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I have plot my exact route from home to my office using Google Maps. By exact, I mean that I took nearly every turn and change from auto-calculated route to match my exact route into consideration.

Google Maps claims that my route is 10.4 km. Everyday I'm riding it, my bicycle's odometer claims that I have actually traveled 11.11 km.

I did exactly the same with my return route (a bit different) and after including every actual turn, change etc. it turned out that route is 9.5 km according to Google Maps and 10.43 km according to my odometer.

The difference is 0.7 / 11.1 = 6.3% on the outward trip and 0.9 / 10.4 = 8.6% on the return trip1.

My first and of course obvious clue was an incorrect tire size setting in my odometer. However, I double-checked to be sure it's correct:

enter image description here

I have (50-559) 26x1.95 tires, so I believe I should set it to 2089.

What else could cause the difference?

I have consulted this with a very experienced bicycle rider, but he mistakenly thinks it's because the Google Maps route doesn't always match the actual route. However, I spend some time adjusting the auto-calculated route, so it matches my actual route in about 99.5%.

1 Assuming that my difference calculation formula is correct. Plus -- I don't know why divergence is higher in case of return trip. The only clue, that I have is that it takes much more backroads, turns, slow downs (while onward trip is riding on the streets nearly all of time), which causes, that travel time is longer in case of return trip even though it is shorter. But, that is a weak argument as divergence should be the same in both / all cases.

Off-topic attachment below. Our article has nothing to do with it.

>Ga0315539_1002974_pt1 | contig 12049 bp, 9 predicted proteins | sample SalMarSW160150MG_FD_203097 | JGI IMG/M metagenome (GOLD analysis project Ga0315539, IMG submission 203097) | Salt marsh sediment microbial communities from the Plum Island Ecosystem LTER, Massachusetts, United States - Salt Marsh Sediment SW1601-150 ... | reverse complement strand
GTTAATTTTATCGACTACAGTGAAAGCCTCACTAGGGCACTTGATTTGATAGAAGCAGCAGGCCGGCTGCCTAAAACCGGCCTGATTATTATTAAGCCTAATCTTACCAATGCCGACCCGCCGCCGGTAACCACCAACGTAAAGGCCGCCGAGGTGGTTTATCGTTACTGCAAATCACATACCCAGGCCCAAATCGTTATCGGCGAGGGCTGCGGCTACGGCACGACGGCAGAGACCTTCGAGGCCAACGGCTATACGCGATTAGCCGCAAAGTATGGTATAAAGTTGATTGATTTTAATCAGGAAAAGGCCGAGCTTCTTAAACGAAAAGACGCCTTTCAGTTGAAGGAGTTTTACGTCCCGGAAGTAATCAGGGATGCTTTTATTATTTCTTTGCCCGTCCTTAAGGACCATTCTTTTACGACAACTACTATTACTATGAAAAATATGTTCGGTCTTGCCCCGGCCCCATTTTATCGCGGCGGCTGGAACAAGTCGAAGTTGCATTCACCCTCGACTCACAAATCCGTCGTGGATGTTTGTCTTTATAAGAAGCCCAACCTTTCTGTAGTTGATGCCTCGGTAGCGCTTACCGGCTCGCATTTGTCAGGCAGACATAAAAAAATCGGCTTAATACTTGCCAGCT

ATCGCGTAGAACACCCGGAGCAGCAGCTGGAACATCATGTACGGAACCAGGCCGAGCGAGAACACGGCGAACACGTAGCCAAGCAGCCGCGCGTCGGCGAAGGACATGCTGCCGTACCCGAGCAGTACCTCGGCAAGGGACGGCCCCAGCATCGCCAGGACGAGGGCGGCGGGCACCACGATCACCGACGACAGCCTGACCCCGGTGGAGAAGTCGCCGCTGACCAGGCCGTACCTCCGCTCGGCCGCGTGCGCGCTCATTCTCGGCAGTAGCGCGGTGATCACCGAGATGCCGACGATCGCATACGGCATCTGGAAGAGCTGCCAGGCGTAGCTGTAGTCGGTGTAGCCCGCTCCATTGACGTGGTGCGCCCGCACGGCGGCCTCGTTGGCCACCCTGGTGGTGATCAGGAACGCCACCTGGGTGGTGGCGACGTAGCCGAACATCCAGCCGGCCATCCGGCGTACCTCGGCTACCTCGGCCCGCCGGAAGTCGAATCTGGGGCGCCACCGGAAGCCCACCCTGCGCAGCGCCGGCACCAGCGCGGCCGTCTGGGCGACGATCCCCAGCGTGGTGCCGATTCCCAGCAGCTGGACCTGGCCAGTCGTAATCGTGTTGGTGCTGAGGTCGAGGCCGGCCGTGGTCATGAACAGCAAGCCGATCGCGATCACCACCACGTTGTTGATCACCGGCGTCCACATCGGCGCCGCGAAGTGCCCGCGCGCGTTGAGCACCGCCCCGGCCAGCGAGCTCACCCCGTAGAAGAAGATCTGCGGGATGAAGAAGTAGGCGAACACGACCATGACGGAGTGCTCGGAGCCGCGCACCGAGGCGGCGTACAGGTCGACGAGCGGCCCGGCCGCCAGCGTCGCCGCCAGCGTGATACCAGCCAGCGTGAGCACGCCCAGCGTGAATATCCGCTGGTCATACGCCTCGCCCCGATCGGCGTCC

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    Try method B to determine the wheel's circumference. You also have to consider that the dynamic diameter of the wheel is different from the static diameter caused by tyre compression under load. – Carel Jun 18 '16 at 8:13
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    So when you ride you go perfectly straight and don't weave back and forth at all? And have you done a roll out on your tire to measure it's actual circumference? (And, actually, 6.8% accuracy is pretty darn good.) – Daniel R Hicks Jun 18 '16 at 11:21
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    Maybe you could post/share the Google map route which you're asking about? – ChrisW Jun 19 '16 at 0:01
  • @ChrisW It's in Poland, so it won't tell you much. Plus, as said above (Daniel R Hicks' comment) ~7% isn't that bad at all. – trejder Jun 19 '16 at 18:59
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I point out that your comment of

 I have (50-559) 26x1.95 tires I should set it to 2089.

Doesn't actually match your table, which says:

 50-559 (26"x1.9")     2089 mm
 54-559 (26"x2.0")     2114 mm

So the ETRTO number and the imperial measurement are not quite equal. Could be your circumference is closer to halfway between these, or 2101 mm

Downside, this would put your reading up by 0.5% making it even larger, and further from the map distance. Do the rolling distance measure repeatedly as others have suggested, for an accurate figure.

You can also consider putting your reader-magnet on the rear wheel, which should have less slip than the front one, and will follow a shorter path while you steer.

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    I do wonder if the OP rides fairly slowly and weaves a lot with the front wheel, whether that might add 5%. It seems unlikely, but you never know. – Móż Jun 18 '16 at 11:48
  • But if the OP pedals hard there may be tyre slip on the back wheel. – Nuі Jun 19 '16 at 2:35